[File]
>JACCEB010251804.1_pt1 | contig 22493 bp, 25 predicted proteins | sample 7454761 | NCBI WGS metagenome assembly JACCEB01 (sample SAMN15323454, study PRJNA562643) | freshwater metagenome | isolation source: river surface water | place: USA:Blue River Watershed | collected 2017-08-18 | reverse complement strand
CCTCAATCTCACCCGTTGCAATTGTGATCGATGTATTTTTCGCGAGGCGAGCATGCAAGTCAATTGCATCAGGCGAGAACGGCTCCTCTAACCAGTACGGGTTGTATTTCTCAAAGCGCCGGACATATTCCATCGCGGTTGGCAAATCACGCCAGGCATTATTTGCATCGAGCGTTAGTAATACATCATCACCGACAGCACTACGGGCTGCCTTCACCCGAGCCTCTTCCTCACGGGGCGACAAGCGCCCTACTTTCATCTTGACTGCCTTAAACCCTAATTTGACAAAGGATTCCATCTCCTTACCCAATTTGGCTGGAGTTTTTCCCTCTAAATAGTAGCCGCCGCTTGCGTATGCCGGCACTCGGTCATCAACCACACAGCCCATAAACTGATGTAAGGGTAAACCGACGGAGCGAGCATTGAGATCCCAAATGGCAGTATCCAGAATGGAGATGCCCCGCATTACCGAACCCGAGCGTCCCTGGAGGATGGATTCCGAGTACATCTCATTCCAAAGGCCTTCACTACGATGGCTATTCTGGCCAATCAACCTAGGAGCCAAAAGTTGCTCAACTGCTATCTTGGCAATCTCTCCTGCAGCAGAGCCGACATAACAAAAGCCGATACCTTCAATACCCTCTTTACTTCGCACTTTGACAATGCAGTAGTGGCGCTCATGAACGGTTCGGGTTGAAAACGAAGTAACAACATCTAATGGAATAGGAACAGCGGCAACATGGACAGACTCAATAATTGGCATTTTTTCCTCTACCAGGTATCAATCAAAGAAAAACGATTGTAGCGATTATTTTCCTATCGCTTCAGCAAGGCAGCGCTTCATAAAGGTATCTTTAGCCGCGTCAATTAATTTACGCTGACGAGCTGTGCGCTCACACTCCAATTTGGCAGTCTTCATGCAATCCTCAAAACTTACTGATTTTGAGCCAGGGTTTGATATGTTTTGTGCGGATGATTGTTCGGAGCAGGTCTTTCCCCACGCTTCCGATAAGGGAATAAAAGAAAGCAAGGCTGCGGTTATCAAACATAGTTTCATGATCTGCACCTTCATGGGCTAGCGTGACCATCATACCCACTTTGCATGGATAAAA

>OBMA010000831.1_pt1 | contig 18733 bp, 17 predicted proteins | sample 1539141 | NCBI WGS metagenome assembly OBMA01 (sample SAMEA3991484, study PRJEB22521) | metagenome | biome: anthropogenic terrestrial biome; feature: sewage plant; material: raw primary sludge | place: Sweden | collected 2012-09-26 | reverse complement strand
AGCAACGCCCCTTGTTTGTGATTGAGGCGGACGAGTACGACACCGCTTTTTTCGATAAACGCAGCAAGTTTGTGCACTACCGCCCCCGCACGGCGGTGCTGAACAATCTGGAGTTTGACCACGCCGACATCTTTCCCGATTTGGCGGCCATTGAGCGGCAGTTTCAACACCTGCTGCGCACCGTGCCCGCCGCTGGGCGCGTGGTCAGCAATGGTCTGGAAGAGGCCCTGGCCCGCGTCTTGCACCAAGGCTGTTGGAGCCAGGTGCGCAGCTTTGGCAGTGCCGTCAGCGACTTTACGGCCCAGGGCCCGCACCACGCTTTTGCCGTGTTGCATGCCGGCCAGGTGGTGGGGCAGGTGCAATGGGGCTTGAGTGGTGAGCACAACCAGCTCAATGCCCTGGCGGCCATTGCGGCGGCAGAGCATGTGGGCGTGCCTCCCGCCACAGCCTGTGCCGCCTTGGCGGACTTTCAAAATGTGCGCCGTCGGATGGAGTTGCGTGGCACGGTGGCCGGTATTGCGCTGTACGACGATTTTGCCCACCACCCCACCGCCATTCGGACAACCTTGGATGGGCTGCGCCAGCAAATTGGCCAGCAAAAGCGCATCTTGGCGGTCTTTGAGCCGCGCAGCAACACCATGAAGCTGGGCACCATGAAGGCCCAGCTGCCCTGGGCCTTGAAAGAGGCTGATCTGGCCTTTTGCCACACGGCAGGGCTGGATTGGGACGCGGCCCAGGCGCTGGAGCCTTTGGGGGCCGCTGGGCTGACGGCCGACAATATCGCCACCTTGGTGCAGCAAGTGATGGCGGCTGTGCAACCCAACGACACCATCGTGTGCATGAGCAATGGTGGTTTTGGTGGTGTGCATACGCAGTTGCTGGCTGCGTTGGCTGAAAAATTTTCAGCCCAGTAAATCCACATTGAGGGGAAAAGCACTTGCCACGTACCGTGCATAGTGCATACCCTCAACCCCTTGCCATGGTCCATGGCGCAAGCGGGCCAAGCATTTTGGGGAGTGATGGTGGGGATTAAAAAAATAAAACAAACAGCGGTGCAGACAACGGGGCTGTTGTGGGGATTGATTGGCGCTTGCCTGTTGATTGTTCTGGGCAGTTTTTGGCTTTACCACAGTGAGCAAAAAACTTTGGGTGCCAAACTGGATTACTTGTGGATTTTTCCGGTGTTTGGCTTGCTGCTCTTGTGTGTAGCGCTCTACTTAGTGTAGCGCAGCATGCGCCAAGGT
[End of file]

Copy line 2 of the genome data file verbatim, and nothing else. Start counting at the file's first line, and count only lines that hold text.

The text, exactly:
CCTCAATCTCACCCGTTGCAATTGTGATCGATGTATTTTTCGCGAGGCGAGCATGCAAGTCAATTGCATCAGGCGAGAACGGCTCCTCTAACCAGTACGGGTTGTATTTCTCAAAGCGCCGGACATATTCCATCGCGGTTGGCAAATCACGCCAGGCATTATTTGCATCGAGCGTTAGTAATACATCATCACCGACAGCACTACGGGCTGCCTTCACCCGAGCCTCTTCCTCACGGGGCGACAAGCGCCCTACTTTCATCTTGACTGCCTTAAACCCTAATTTGACAAAGGATTCCATCTCCTTACCCAATTTGGCTGGAGTTTTTCCCTCTAAATAGTAGCCGCCGCTTGCGTATGCCGGCACTCGGTCATCAACCACACAGCCCATAAACTGATGTAAGGGTAAACCGACGGAGCGAGCATTGAGATCCCAAATGGCAGTATCCAGAATGGAGATGCCCCGCATTACCGAACCCGAGCGTCCCTGGAGGATGGATTCCGAGTACATCTCATTCCAAAGGCCTTCACTACGATGGCTATTCTGGCCAATCAACCTAGGAGCCAAAAGTTGCTCAACTGCTATCTTGGCAATCTCTCCTGCAGCAGAGCCGACATAACAAAAGCCGATACCTTCAATACCCTCTTTACTTCGCACTTTGACAATGCAGTAGTGGCGCTCATGAACGGTTCGGGTTGAAAACGAAGTAACAACATCTAATGGAATAGGAACAGCGGCAACATGGACAGACTCAATAATTGGCATTTTTTCCTCTACCAGGTATCAATCAAAGAAAAACGATTGTAGCGATTATTTTCCTATCGCTTCAGCAAGGCAGCGCTTCATAAAGGTATCTTTAGCCGCGTCAATTAATTTACGCTGACGAGCTGTGCGCTCACACTCCAATTTGGCAGTCTTCATGCAATCCTCAAAACTTACTGATTTTGAGCCAGGGTTTGATATGTTTTGTGCGGATGATTGTTCGGAGCAGGTCTTTCCCCACGCTTCCGATAAGGGAATAAAAGAAAGCAAGGCTGCGGTTATCAAACATAGTTTCATGATCTGCACCTTCATGGGCTAGCGTGACCATCATACCCACTTTGCATGGATAAAA